In a Seattle Times review, Tom Keogh wrote of the mixed emotions created by the performance, saying
“One of the last concerts remaining on Campbell’s long-running Goodby Tour, which the 76-year-old musician launched last year after announcing he suffers from Alzheimer’s disease, the Seattle show underscored the beloved artist’s strengths as a consummate crossover musician since the 1950’s.”
The reviewer went on to say that “…the ravages of Alzheimer’s were very much in evidence” but also that
For the most part, Campbell’s voice was in fine and moving form, still stirring in the higher registers. But his guitar virtuosity was the knockout. The former session ace for Frank Sinatra and the Beach Boys, who later brought expressive haunting colors to his own recordings, was very much in evidence.
In the video below, Glen and his family talk about his legendary career (the good times and the bad), his diagnosis with Alzheimer’s disease, and their unprecedented decision to share the diagnosis openly. Glen’s extraordinarily supportive family also talk about how they are coping as his condition worsens.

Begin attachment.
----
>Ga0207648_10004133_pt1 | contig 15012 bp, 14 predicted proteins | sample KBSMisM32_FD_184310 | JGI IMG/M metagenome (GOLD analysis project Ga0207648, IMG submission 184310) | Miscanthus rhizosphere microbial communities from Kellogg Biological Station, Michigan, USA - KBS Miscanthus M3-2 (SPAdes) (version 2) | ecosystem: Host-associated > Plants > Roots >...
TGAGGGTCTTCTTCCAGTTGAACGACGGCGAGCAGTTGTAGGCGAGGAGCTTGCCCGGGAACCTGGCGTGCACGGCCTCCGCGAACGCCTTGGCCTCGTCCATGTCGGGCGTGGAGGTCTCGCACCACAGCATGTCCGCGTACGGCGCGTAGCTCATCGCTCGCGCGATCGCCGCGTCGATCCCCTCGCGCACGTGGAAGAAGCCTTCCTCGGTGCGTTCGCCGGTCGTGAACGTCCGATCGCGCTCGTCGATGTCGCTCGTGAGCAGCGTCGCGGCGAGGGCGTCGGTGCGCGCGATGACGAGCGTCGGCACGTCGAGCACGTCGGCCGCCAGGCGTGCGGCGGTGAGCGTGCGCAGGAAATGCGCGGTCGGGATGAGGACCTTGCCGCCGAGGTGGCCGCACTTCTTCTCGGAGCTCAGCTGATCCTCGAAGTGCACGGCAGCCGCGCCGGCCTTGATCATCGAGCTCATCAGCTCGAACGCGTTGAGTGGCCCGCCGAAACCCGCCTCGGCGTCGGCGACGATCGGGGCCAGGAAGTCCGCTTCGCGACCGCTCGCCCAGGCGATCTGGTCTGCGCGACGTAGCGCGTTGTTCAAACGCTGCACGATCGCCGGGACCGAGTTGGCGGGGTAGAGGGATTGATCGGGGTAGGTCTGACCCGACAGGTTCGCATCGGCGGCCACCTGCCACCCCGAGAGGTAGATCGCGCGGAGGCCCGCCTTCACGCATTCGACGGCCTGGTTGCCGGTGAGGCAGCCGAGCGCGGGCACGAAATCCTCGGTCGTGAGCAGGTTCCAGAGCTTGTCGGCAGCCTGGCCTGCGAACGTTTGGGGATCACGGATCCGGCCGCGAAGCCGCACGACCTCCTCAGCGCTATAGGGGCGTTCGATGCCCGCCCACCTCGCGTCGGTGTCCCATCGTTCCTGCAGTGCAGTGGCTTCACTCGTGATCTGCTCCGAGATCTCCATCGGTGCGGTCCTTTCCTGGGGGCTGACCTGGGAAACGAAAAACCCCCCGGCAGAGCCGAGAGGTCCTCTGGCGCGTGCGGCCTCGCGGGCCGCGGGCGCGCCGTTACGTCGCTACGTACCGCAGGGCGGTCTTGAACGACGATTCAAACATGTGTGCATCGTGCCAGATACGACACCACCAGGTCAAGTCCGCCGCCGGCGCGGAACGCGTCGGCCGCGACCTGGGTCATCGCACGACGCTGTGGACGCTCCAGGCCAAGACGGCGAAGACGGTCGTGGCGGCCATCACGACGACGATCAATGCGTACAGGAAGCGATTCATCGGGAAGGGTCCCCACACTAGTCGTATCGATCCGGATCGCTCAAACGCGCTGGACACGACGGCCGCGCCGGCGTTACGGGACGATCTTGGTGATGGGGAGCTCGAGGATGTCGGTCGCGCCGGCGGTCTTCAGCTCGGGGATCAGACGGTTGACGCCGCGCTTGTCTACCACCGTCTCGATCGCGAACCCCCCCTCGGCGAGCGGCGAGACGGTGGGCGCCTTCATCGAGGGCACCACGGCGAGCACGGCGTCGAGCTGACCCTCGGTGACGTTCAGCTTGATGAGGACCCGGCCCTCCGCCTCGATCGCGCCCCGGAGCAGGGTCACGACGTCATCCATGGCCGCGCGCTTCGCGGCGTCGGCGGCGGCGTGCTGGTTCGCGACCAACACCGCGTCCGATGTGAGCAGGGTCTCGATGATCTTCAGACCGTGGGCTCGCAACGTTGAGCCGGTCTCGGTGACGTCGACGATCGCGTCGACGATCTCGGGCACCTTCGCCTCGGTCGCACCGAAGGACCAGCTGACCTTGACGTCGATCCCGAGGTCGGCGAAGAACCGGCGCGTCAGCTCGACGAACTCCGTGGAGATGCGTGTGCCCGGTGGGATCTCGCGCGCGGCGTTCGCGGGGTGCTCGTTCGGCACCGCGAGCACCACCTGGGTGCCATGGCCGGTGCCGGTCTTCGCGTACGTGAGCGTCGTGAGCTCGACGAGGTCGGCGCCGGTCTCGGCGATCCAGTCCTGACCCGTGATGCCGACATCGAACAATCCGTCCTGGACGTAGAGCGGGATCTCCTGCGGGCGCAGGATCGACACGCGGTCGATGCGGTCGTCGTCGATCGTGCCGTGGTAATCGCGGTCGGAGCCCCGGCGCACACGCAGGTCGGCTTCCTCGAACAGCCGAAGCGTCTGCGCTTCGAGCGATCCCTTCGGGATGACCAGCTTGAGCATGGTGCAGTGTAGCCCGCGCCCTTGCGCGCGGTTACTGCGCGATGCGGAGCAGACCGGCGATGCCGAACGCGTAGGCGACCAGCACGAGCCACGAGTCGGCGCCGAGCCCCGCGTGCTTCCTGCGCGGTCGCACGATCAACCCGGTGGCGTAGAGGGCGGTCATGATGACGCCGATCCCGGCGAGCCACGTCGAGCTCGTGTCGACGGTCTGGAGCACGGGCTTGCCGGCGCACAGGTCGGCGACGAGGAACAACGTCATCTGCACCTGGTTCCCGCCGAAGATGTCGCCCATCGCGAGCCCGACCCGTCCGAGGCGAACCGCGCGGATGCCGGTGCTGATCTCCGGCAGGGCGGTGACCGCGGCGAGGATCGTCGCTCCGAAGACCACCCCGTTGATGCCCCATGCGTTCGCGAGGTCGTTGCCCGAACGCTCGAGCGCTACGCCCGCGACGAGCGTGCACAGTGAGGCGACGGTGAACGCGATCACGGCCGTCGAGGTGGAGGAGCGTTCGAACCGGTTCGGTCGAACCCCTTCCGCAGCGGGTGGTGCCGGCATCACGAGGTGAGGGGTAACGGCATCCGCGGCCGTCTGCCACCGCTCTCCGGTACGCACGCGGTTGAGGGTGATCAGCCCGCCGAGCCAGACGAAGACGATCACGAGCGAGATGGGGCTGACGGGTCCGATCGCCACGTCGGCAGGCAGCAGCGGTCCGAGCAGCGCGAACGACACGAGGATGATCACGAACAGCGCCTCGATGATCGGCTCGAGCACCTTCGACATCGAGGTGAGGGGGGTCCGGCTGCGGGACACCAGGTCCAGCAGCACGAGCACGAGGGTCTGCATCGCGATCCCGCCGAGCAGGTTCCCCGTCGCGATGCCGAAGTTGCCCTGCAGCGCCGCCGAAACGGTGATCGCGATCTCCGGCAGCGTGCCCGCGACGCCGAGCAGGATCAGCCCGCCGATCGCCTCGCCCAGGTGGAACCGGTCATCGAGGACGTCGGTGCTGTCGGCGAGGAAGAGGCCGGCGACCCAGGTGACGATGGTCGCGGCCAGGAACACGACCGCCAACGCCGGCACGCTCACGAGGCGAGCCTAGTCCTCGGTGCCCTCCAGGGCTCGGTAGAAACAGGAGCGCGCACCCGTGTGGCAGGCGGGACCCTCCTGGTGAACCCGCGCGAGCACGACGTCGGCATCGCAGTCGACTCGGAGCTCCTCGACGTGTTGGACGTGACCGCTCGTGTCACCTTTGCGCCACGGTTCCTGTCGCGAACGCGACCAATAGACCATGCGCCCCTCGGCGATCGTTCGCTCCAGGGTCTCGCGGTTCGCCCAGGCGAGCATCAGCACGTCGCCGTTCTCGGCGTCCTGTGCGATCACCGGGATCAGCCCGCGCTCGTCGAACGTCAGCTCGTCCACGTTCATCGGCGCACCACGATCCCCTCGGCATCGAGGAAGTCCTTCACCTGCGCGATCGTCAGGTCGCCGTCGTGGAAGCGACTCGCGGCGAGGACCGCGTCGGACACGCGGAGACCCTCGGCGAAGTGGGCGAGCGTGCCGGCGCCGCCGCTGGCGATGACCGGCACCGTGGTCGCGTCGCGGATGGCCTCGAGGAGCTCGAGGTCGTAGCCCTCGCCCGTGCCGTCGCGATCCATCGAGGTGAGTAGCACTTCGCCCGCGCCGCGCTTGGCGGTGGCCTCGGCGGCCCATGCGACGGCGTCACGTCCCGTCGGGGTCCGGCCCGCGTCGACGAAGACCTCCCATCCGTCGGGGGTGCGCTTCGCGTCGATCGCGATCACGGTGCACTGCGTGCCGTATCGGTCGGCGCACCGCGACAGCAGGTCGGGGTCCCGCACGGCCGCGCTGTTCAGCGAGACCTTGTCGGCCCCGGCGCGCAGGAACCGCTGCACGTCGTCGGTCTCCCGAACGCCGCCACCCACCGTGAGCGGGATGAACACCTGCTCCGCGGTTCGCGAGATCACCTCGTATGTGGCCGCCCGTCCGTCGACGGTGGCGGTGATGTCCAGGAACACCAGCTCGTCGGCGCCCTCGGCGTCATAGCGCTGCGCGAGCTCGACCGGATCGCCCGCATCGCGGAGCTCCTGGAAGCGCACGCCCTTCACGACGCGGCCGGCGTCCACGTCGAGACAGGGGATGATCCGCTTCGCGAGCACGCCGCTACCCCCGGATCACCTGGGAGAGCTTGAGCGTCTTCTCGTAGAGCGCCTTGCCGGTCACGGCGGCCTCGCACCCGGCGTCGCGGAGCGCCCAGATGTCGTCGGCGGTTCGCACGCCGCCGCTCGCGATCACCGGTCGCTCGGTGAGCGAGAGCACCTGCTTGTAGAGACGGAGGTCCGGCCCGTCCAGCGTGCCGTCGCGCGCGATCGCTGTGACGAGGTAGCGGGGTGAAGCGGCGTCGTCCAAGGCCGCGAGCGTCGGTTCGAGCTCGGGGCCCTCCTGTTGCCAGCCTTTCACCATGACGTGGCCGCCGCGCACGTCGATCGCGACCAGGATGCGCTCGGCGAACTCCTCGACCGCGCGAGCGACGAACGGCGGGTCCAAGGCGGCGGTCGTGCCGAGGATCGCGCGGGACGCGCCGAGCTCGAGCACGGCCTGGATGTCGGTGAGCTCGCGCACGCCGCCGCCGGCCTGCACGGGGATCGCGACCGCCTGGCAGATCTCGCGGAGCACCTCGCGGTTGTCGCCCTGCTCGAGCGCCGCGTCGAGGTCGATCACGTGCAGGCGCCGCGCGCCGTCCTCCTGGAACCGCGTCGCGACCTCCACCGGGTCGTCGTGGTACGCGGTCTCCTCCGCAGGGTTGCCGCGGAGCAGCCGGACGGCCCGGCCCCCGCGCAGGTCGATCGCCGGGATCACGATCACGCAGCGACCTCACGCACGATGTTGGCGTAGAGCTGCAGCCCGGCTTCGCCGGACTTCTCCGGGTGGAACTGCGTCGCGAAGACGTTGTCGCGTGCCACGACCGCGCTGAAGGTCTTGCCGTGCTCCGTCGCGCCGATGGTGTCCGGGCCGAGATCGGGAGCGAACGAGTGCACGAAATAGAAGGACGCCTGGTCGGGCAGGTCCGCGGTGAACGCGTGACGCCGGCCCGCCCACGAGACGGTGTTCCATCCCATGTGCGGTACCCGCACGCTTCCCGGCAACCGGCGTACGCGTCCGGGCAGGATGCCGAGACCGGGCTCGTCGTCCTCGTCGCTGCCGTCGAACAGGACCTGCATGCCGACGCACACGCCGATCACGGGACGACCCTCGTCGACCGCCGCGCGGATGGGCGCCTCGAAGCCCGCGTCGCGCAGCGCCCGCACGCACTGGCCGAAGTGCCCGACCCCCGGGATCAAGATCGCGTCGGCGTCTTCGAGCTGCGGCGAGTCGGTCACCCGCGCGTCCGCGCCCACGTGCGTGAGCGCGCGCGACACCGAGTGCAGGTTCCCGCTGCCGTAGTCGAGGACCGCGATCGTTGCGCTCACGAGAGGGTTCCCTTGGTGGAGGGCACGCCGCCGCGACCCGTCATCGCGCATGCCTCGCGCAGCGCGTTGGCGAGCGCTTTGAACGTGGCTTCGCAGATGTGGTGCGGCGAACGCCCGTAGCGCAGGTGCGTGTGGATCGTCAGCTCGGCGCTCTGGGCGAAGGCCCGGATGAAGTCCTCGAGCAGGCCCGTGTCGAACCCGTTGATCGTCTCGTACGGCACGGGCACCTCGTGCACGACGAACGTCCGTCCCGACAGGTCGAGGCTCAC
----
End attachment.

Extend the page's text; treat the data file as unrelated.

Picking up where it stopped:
The Goodbye Tour has held over 120 concerts so far this year. In Phoenix Glen sang It’s Only Make Believe, which became his first No. 1 Gold Record (in 1970). As he begins to sing, he imitates Elvis and gets a laugh from the audience. But then he sings that and two more songs straight from the heart. With power and feeling.
And, finally, one last video—Glen Campbell and Ray Charles together on the Glen Campbell Goodtime Hour singing Cryin’ Time. No matter how many times I listen, I can’t help tearing up. How about you?
I applaud the Campbell family’s courageous decision to go public about Glen’s diagnosis and to support him musically and emotionally in his Goodbye Tour. What do you think? I’d love to hear your comments.
Photo of Glen Campbell and daughter Ashley in Phoenix on the Goodbye Tour taken by David Kadlubowski of The Arizona Republic